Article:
Iowa State University Helps Couples Improve Their Relationships

August 10, 2016, 2:08 pm | Shannon Stump

AMES, Iowa -- Iowa State University will soon offer a new program that applies a national research-based training model to help couples have healthy relationships.

Elevate, a new curriculum offered by Human Sciences Extension and Outreach, is aimed at helping couples learn skills to improve their relationships.

Couples Improve RelationshipsThe program is designed for couples in all types of relationships: dating, premarital, cohabiting, married or married with blended families. It’s based on the national Healthy Relationship and Marriage Education Training model.

“When couples come to therapy, we’re intervening at that point. Usually, they’re in some sort of a crisis when they come to see us,” said Anthony Santiago, a marital and family therapist who’s also a specialist with Human Sciences Extension and Outreach.

“Elevate, though, is for all couples,” Santiago said. “Couples don’t have to be in crisis in order for them to benefit. This is more of a preventative, educational program for all couples. The bottom line is we have learned a lot about what works, and what doesn’t work over the last 30 years. We’ve seen tons of research on why relationships work or why they don’t work.”

Launching Elevate this fall

Santiago is working with David Brown and Kristi Cooper, who are both field specialists with Human Sciences Extension and Outreach, to launch Elevate in Iowa. They hope to launch pilot programs around the state in the fall.

Before Iowa couples can benefit from this training, experts will train extension staff on how to offer it. The first Elevate facilitator training for extension staff will be held Aug. 30 and 31 at the ISU Extension and Outreach Polk County Office.

“For extension staff wanting to offer training directly to couples and families, Elevate is perfect,” Santiago said. “They don’t have to modify it. It’s designed for couples. It’s a very practical, skills-based training.”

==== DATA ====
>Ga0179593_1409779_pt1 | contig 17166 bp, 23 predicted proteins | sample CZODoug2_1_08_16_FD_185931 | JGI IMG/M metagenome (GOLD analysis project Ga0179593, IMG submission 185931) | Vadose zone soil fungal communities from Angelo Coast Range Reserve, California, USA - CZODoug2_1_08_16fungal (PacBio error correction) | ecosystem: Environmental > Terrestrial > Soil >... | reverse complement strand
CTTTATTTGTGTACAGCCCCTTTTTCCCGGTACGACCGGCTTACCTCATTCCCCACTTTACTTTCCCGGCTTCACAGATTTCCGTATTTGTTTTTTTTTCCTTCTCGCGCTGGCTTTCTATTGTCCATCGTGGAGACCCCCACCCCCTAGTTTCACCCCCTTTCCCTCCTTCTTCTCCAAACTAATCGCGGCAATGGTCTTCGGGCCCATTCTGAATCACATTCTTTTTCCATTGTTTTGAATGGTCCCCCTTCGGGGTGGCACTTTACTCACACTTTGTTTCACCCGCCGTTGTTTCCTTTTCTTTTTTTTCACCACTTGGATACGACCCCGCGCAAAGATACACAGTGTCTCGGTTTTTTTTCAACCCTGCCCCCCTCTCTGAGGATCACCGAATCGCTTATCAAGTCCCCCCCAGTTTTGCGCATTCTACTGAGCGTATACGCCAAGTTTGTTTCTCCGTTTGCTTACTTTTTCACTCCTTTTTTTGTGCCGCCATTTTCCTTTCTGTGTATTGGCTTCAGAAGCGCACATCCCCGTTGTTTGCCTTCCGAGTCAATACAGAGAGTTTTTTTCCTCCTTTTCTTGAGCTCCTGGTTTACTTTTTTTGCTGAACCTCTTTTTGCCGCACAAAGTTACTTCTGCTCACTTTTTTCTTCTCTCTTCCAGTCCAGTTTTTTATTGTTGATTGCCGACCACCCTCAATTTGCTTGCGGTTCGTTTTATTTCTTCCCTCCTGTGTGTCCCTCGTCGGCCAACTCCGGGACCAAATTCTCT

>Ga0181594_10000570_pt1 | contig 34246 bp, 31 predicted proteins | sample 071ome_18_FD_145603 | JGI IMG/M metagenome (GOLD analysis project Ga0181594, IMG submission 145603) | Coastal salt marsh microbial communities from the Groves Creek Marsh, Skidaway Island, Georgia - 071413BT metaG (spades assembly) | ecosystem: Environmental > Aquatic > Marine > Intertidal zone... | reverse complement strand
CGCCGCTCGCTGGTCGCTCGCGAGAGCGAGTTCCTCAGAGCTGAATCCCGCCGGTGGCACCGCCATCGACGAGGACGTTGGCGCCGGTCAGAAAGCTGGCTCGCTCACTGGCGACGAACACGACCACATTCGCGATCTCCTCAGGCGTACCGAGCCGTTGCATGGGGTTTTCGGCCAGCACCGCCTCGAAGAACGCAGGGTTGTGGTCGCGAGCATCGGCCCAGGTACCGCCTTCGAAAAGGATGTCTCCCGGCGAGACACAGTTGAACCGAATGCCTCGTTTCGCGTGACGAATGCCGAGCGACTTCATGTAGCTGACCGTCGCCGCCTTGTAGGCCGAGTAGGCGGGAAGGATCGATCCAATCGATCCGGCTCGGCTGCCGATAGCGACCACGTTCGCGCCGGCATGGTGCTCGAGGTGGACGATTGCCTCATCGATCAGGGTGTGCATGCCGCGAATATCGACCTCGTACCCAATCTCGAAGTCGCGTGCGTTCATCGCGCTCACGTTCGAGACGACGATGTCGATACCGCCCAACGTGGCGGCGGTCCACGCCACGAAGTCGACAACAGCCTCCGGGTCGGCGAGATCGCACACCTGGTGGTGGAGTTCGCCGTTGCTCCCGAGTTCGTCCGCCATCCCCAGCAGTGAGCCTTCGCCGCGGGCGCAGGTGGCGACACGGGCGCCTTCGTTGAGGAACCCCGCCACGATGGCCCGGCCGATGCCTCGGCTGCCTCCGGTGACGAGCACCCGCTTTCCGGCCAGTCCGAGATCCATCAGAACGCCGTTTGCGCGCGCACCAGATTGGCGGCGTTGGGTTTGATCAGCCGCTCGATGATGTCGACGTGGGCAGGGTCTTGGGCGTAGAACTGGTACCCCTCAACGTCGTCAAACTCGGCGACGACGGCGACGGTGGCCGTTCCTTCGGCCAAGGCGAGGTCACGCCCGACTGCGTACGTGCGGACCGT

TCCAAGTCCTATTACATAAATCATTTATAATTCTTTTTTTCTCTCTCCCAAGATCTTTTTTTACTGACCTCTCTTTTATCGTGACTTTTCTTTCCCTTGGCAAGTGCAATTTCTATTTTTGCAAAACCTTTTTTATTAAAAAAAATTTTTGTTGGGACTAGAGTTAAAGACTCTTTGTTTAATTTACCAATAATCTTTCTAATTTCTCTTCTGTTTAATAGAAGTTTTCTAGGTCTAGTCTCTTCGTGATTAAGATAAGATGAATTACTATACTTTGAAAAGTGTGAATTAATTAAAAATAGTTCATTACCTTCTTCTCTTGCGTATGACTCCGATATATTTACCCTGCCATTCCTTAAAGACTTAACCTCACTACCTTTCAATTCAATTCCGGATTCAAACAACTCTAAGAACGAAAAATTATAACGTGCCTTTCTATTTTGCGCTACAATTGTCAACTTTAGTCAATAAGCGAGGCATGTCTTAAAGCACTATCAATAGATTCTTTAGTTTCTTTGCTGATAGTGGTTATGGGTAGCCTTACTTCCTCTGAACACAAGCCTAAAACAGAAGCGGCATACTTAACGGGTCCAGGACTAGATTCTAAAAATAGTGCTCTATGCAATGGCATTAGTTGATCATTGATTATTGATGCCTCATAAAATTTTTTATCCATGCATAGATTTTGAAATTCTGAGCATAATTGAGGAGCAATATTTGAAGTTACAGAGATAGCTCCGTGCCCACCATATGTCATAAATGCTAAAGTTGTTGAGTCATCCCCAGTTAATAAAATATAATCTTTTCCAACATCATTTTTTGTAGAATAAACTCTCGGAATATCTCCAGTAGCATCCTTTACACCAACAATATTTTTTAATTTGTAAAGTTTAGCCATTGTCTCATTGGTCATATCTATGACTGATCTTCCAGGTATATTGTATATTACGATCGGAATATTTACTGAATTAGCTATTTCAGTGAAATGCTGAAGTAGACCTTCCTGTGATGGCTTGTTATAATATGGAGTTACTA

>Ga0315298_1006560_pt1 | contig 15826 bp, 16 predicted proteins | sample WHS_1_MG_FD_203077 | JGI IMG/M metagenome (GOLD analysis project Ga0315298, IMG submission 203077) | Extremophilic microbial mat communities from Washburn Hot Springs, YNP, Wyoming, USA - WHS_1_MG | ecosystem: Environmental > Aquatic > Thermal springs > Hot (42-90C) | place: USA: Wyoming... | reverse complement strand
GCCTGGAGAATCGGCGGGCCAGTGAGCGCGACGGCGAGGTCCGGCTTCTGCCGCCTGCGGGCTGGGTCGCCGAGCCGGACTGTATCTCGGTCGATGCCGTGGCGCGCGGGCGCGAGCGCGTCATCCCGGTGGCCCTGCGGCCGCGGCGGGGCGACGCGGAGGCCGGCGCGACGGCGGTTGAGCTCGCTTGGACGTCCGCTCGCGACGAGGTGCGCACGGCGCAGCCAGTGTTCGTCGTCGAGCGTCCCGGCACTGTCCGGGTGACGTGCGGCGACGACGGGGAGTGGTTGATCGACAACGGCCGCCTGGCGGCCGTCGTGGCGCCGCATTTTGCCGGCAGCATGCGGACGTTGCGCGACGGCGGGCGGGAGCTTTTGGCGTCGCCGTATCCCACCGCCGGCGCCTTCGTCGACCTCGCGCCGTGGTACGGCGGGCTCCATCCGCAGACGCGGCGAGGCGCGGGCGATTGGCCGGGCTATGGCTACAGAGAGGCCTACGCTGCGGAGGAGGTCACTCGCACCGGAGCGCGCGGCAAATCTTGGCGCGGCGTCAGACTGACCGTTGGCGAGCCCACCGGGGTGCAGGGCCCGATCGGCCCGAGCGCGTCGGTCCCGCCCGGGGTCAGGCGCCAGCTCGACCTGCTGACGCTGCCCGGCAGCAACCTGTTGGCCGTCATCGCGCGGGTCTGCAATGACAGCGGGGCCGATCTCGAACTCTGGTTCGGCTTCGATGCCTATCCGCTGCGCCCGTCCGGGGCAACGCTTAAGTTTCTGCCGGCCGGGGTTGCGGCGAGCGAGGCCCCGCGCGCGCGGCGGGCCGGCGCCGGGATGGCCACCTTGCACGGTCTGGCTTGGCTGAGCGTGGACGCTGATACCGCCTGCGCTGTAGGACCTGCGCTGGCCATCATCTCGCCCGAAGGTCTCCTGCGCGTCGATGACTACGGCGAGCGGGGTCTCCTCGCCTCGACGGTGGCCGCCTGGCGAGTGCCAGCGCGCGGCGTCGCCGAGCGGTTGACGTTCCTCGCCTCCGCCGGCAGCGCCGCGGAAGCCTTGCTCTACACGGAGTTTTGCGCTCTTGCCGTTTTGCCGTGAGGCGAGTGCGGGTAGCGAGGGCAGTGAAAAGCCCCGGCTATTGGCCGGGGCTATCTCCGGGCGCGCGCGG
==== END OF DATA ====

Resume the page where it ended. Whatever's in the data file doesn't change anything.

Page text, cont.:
Ted Futris, an associate professor and extension family life specialist at the University of Georgia, and co-director of National Extension Relationship and Marriage Education Network, will facilitate this first Elevate training for Iowa extension specialists.

The program will complement two other Human Sciences Extension and Outreach programs aimed at strengthening Iowa families: Together We Can: Creating a Healthy Future for our Family and Strengthening Families Program: For Parents and Youth 10-14.

A national model

Elevate’s curriculum follows the National Extension Relationship and Marriage Education Model, a model based on literature covering healthy marriage predictors.

The model was a result of collaborative efforts by the National Extension Relationship and Marriage Education Network, a network of extension specialists and educators from land-grant institutions across the country. Santiago is an executive member of the network and helped develop the model and the programs for which it is the basis.

Thanks to a $1.2 million federal grant in 2008 from the Healthy Marriage Initiative, the network used the model to develop the Healthy Relationship and Marriage Education Training program for professionals whose work revolves around promoting family well-being such as clergy, licensed mental health professionals, child welfare professionals and family support staff.

“We basically created the training program from scratch,” Santiago said. “It was designed for professionals who as part of their daily jobs work with couples. We can offer Healthy Relationship and Marriage Education Training for them and provide them another set of tools in their toolbox.”